Sometimes, I must admit, when I see political signs on neighbors’ properties, I think about defacing those that support a candidate whom I oppose. Then, I realize that I would be guilty of vandalism and breaking the law.
I do some quick soul-searching. I appeal to my well-ingrained sense of law and order. I tell myself that democracy spawns wholly different political points of view. I welcome a sense of serenity.
When I read last week in The Star Democrat about the numerous instances of the wanton theft and destruction of Biden-Harris and Trump-Pence signs in Talbot and Dorchester counties, I felt sickened by the unbridled anger and spite on the Mid-Shore and our nation. It just seems irrational.
To assuage my disgust, I accessed my typical default: self-righteousness. That offered no comfort. Then, I sought solace in humor. That worked and distracted me.
H.L. Mencken, the acerbic, Baltimore-based journalist and keen political observer, opined, “Every election is a sort of an advanced auction of stolen goods.”
While I don’t share Mencken’s cynical, trenchant perspective, I do understand that some might consider politicians dishonest and devious, making promises they can’t keep and often unable to avoid the temptation of self-aggrandizement. The body politic becomes suspect about a candidate’s motivation.
What I find distasteful in the political arena is the theft–by political expediency–of dignity, civility and character. For example, since the death of Republican Senator John McCain more than two years ago, the Republican Party has lost its moral anchor. Silence has replaced disappointment in the unconscionably reckless behavior of the president.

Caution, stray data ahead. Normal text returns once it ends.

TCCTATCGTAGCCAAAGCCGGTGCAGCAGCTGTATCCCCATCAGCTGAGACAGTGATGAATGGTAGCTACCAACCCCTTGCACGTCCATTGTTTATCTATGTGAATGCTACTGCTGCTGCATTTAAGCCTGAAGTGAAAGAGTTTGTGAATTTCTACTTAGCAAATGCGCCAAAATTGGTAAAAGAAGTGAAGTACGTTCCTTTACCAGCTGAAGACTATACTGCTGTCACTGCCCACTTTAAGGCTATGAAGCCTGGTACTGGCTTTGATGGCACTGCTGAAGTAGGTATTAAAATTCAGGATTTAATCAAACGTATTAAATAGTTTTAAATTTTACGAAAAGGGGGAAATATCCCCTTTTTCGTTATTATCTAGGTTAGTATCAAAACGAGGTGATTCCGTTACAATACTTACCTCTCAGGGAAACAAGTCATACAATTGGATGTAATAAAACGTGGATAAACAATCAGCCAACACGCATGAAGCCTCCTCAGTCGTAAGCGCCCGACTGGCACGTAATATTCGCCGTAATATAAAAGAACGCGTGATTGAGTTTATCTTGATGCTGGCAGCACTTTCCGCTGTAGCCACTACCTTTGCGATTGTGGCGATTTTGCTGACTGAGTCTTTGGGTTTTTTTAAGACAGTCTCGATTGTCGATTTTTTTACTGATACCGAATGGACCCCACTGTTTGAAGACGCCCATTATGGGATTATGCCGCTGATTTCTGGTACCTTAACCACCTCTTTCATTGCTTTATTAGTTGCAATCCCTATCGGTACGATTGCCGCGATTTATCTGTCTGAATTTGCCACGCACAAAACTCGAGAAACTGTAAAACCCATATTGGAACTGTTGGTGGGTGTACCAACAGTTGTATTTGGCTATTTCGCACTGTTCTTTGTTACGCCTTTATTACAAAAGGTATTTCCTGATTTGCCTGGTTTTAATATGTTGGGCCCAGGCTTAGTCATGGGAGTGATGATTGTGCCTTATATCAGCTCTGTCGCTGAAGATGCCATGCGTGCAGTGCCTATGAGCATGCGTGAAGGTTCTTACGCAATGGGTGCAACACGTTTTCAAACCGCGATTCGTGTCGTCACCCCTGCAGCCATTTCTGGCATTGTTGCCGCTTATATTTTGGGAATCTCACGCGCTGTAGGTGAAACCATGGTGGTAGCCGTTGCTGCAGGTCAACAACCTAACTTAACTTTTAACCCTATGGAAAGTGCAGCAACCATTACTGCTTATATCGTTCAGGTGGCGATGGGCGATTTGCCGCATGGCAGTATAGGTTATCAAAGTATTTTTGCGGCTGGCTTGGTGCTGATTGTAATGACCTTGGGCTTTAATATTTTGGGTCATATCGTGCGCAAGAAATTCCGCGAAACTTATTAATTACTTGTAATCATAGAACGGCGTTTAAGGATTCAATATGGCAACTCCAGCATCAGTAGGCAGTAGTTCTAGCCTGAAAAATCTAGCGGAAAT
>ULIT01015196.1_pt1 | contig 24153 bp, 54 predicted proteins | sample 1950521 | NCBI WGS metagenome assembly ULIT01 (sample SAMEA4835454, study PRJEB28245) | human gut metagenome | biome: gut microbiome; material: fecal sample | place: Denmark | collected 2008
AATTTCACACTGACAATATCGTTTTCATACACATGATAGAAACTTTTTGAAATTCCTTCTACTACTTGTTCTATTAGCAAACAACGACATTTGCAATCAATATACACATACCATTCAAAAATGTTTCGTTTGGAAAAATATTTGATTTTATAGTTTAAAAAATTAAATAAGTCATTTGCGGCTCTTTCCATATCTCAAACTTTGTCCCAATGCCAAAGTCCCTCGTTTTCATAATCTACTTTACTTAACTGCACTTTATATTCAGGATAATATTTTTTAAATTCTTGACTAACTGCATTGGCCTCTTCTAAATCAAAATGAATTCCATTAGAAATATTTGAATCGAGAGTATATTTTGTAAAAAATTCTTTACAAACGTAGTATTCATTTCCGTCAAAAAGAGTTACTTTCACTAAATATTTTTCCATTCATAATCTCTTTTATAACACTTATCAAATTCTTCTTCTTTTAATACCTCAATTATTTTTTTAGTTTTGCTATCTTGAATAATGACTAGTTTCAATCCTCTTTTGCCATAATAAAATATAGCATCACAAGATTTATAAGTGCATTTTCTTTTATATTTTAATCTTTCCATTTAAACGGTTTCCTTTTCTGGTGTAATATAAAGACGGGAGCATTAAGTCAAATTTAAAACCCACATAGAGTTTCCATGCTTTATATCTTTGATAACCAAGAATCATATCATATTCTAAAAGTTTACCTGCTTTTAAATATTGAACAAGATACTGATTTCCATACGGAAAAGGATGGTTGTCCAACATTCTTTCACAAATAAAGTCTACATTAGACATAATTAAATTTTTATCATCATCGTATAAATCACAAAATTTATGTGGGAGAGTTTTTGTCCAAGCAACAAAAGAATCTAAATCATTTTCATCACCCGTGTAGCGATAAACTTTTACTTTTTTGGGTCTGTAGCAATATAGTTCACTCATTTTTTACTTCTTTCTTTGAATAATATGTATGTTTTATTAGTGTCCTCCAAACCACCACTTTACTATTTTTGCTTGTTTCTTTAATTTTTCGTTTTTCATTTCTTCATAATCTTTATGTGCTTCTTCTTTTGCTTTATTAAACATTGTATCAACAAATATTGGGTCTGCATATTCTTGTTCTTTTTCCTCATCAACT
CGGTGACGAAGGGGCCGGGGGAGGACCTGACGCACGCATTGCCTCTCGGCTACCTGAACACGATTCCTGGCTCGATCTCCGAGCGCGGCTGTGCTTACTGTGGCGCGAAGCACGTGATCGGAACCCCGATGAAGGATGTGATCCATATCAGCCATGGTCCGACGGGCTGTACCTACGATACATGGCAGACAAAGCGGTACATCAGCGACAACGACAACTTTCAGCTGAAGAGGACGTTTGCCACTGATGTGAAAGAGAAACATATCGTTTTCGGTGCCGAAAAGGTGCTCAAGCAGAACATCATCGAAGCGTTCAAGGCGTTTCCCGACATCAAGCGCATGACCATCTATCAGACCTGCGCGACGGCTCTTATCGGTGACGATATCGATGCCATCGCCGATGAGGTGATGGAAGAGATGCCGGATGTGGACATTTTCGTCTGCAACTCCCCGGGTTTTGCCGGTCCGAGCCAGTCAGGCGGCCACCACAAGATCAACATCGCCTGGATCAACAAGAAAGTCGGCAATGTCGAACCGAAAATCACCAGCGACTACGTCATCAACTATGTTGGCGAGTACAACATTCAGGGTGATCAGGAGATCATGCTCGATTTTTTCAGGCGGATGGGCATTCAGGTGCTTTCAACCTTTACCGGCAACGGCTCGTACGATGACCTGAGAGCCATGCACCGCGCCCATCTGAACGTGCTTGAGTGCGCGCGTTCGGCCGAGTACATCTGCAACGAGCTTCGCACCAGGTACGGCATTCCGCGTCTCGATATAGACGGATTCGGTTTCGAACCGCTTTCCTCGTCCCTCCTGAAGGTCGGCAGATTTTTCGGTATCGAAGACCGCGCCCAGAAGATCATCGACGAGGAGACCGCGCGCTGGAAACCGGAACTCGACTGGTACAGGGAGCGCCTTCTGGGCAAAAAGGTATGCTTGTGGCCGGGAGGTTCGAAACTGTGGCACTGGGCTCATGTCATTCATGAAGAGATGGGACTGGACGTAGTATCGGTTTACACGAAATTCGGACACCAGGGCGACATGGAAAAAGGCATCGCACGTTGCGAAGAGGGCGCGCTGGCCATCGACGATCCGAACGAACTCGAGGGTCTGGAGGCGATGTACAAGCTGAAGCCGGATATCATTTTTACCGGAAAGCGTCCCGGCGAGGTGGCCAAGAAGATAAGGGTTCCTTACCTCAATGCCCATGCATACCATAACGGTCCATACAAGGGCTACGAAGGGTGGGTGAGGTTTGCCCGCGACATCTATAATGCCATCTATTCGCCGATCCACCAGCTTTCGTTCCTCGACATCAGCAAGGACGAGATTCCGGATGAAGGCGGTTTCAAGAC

The voice of honor disappeared upon McCain’s death. McCain was a maverick who refused to be hamstrung by the party line. He spoke out regardless of the circumstances. Courage was his constant companion.
Fear has supplanted moral outrage.
Amid an avalanche of ridiculous tweets by the president, Speaker of the House Nancy Pelosi has dared to question the president’s competency and mental stability. Consequently, she then must withstand silly personal attacks; she refuses to be intimidated.
Unfortunately, I’m not surprised by the destruction and defacing of political signs. This blatant disregard of private property signifies the unleashed anger that has manifested itself in innumerable communities throughout our emotionally divisive country. My research reveals a comparable pattern of illegal behavior in communities small and large
Will Rogers, the great humorist, once said, “Elections are a good deal like marriages. There’s no accounting for anyone’s taste. Every time we see a bridegroom we wonder why she ever chose him, and it’s the same with public officials.”
Humor is an effective antidote in our distressing political climate. Signs and friends are destroyed by partisan strife. Our national dignity is shattered. Spineless politicians have watched and done little to obstruct our dangerous shift in values.
Political courage is in short supply.
“A politician is an animal which can sit on the fence and yet be able to keep both ears to the ground,” according to Mencken. At this time in our history, satire, though biting and bitter, can be good for the soul.
In three weeks, on Nov. 3, our presidential election will dominate our attention. Regardless of the humorous disparagement of politics and its practitioners by H.L. Mencken and Will Rogers, I suggest one thing above all else:
Vote. No excuses. It’s your right. If it rains, take an umbrella.
Columnist Howard Freedlander retired in 2011 as Deputy State Treasurer of the State of Maryland. Previously, he was the executive officer of the Maryland National Guard. He also served as community editor for Chesapeake Publishing, lastly at the Queen Anne’s Record-Observer. In retirement, Howard serves on the boards of several non-profits on the Eastern Shore, Annapolis and Philadelphia.